The Electric Lady is Janelle Monae’s second album, and it was released in early fall of 2013.  This follows her first album, The ArchAndroid. which was released in 2010.  Janelle Monae’s single “Q.U.E.E.N.” was featured on The Electric Lady. The lyrics and music video, as well as the album as a whole, feature a number of queer topics such as same-sex attraction, resisting labels, questioning religion, and challenging gender roles.

The Electric Lady fits in a queer archive because Janelle Monae embraces difference, an idea often associated with the queer community in numerous ways, including her album’s concept, lyrics, and music videos.  She as an artist is unafraid to take risks and address potentially taboo topics in her work.  Additionally, Monae speaks to a number of possible identities, including queerness, blackness, and womanhood.  The story of The Electric Lady is queer in itself.  Both it and The ArchAndroid depict a dystopian community in which there is a totalitarian government, humans are forced to wear cages on their heads, and everyone looks down on androids. Monae portrays the character of  a revolutionary android who actively resists the regime that is in power.  The androids could be compared to various societal minorities, including those with which Monae identifies.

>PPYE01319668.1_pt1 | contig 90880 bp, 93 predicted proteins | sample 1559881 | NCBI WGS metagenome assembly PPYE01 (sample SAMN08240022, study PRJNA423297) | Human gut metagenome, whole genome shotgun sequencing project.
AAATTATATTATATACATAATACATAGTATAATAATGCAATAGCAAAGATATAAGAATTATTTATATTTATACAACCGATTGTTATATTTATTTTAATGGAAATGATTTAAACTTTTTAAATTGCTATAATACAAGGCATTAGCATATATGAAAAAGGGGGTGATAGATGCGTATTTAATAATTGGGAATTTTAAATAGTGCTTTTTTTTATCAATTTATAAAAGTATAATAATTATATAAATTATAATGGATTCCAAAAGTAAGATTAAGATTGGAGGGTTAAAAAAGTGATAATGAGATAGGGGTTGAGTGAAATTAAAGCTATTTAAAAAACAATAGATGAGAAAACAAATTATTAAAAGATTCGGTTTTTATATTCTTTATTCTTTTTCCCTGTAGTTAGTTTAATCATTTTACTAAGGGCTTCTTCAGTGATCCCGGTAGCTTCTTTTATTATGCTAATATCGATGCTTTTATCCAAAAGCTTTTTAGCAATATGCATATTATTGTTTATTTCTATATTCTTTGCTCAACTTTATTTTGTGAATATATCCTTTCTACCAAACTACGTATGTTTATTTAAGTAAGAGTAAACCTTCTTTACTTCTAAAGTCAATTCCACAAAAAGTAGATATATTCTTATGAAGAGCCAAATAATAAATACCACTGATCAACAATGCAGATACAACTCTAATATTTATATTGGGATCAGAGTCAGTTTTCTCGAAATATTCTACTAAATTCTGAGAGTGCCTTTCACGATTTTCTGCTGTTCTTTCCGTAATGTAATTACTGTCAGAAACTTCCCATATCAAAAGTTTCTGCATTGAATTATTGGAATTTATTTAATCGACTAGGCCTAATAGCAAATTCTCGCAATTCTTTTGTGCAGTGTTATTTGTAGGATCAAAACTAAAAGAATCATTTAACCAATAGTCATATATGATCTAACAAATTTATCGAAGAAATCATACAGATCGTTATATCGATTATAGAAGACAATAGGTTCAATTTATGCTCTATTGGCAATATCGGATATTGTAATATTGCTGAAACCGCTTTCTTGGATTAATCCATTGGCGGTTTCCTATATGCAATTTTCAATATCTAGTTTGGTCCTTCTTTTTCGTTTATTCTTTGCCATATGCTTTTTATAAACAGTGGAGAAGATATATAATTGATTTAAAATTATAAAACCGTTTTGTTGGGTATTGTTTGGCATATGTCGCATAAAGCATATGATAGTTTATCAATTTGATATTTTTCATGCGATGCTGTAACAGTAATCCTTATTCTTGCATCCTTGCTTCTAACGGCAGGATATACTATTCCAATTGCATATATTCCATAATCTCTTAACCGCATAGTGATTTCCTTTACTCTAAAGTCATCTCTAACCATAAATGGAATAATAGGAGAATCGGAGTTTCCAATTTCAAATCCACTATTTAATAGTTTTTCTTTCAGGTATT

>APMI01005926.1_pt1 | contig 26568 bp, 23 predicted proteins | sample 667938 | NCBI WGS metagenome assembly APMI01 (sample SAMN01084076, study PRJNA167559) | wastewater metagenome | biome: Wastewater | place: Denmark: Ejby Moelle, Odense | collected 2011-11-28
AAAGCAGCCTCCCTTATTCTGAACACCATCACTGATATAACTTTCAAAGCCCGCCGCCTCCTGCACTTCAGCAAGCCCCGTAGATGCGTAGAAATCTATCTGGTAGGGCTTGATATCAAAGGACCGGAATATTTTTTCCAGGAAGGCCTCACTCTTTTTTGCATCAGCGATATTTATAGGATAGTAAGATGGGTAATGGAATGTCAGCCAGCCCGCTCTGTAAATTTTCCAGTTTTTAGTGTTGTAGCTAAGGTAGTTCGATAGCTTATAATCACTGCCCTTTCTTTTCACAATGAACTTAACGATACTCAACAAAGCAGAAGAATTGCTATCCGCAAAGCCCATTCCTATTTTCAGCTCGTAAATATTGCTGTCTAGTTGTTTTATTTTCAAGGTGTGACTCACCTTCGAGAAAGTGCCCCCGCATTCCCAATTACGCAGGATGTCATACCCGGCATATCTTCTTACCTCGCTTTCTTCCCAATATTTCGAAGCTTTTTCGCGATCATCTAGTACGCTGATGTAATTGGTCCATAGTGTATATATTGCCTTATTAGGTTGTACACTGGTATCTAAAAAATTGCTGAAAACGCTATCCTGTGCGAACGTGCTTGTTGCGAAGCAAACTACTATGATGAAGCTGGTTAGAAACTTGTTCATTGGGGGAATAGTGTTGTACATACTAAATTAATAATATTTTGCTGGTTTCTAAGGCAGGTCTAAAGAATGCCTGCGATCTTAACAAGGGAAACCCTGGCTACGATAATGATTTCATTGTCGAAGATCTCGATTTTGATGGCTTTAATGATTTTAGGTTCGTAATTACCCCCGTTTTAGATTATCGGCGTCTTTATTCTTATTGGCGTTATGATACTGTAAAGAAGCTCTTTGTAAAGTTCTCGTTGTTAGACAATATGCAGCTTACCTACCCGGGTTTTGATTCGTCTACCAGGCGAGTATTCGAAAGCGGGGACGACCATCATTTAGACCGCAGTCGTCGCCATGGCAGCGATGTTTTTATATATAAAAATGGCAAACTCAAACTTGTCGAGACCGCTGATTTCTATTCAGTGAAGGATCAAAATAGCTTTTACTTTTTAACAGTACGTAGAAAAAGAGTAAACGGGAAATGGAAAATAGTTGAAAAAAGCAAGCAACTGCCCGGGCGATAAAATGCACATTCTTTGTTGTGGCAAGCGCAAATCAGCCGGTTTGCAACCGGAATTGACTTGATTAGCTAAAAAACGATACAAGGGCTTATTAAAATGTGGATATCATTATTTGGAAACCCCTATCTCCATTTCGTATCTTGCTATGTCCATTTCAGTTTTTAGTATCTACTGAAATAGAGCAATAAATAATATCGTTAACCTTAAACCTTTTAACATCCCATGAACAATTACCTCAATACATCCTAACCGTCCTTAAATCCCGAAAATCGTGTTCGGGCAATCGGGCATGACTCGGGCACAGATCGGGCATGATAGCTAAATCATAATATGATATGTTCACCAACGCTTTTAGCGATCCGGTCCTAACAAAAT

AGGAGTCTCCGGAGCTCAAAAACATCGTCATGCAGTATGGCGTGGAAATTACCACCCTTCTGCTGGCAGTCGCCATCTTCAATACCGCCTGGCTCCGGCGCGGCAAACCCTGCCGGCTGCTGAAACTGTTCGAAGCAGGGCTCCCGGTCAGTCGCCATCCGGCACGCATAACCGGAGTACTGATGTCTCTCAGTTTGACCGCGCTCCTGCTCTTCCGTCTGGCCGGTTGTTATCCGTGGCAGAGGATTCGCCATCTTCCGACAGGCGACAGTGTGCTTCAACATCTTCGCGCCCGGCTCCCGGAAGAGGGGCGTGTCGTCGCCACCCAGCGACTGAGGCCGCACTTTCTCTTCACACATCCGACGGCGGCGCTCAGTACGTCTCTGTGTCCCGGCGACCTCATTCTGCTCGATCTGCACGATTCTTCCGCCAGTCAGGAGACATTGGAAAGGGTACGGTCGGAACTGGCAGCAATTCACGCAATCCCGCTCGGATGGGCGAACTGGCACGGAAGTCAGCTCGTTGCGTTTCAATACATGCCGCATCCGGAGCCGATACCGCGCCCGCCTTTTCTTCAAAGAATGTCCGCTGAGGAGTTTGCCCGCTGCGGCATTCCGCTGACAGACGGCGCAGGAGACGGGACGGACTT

“Q.U.E.E.N.” is a song that does not shy away from questioning our societal roles. Janelle Monae is well-known for this, and while she has not officially confirmed or denied any rumors about her sexuality, she is a great representation of queer ideals, saying “I won’t allow myself to be a slave to my own interpretation of myself nor the interpretations that people may have of me.” “Q.U.E.E.N.” itself has many lyrics that can be connected to queer thought, such as “Am I a freak because I love watching Mary?,” “Hey sister am I good enough for your heaven?,” and “Categorize me/I defy every label.” Also, Monae sports a multitude of styles in the music video which include aspects of masculinity and femininity, challenging gender norms. I wanted to feature this song because I believe Monae is one of the more progressive artists of our time. Her music constantly questions the labels and differences our society seems so focused on.

The ideas expressed by Janelle Monae’s music seem to align specifically with those of Monique Wittig. Monae resists the general norms set up by society, which is reminiscent of Wittig’s sentiment that “these discourses of heterosexuality oppress us in the sense that they prevent us from speaking unless we speak in their terms…these discourses deny us every possibility of creating our own categories.” This is echoed in Monae’s lyric; “categorize me I defy every label.”  She does not believe in the labelling that is so prevalent in both our culture and that of her dystopian fantasy world.  Monae resists the norms in both her appearance and her creative output, and her work should be cemented in this queer archive as an example of an artist who is not afraid to take risks.